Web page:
74. This being so, the second question is whether the proceedings should nonetheless continue. This comes down to two questions: (1) Is there some solid, evidence based, reason to believe that with further forensic activity – the testing of the existing evidence by cross-examination or giving the parties an opportunity to adduce further evidence – the conclusion might be different? This requires a robust and realistic appraisal of what is possible, an appraisal which is evidence based, with a solid foundation, not driven by sentiment or a hope that 'something may turn up'. (2) Is there some solid advantage to the children in continuing the proceeding?

75. In my judgment, there is no basis in the materials currently before the court for any belief that prolongation of the process carries with it any realistic prospect of the court ever being satisfied that the father's consent requires to be dispensed with, that nothing else will do. The deficit in the existing evidence is simply too great to imagine that there is any realistic prospect of the gap being bridged. And in the circumstances, not least bearing in mind the length of time these proceedings have been going on, far from there being any solid advantage to the children in continuing the proceedings, their welfare requires finality now.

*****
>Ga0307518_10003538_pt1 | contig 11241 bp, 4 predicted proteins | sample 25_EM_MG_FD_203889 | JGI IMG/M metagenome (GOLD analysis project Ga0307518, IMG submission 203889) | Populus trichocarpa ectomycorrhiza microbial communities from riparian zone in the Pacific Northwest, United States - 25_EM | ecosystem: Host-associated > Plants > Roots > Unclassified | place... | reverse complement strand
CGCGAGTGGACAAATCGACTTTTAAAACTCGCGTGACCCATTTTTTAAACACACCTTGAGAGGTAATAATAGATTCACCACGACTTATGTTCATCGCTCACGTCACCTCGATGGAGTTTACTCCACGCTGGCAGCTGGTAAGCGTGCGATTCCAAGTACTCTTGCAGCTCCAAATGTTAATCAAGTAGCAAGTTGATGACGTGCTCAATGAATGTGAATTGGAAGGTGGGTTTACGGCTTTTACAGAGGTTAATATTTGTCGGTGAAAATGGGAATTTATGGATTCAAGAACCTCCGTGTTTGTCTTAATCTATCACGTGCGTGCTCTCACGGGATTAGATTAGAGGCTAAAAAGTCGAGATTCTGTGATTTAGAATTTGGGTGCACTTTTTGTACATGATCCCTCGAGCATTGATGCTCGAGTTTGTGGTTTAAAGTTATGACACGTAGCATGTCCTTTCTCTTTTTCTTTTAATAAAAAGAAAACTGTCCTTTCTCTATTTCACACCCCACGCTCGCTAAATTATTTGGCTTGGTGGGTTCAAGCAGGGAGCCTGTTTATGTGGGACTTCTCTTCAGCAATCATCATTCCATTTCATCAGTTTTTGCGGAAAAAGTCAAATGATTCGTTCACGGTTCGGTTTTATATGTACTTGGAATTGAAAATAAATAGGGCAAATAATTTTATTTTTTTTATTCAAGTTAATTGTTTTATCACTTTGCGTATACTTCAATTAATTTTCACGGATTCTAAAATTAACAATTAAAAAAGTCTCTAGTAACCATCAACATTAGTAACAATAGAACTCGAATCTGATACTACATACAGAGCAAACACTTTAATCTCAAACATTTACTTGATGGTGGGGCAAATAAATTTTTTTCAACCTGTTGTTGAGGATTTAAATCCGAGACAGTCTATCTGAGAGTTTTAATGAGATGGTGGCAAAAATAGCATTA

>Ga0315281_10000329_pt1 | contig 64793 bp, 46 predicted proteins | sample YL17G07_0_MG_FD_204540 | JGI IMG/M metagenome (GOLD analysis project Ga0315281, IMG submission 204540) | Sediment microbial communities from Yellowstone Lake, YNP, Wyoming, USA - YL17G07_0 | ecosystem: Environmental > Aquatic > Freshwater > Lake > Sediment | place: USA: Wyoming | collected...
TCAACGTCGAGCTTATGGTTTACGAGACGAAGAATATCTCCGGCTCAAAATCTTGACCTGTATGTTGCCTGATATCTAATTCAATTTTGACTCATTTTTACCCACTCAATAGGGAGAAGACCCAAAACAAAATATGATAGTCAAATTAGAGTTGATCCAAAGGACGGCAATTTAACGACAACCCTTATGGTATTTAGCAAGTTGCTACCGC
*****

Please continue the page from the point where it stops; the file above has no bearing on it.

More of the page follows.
76. The proceedings should now be brought to an end.     

77. I am very conscious that the consequence of this, in a sense, is that the father wins by default. The children go to him because the only alternative is ruled out because adoption is ruled out. But it is fundamentally important that children are not to be adopted merely because their parenting is less than perfect, indeed, perhaps, only barely adequate. To repeat what was said in Y v United Kingdom (2012) 55 EHRR 33, [2012] 2 FLR 332, para 134, "It is not enough to show that a child could be placed in a more beneficial environment for his upbringing."

The way forward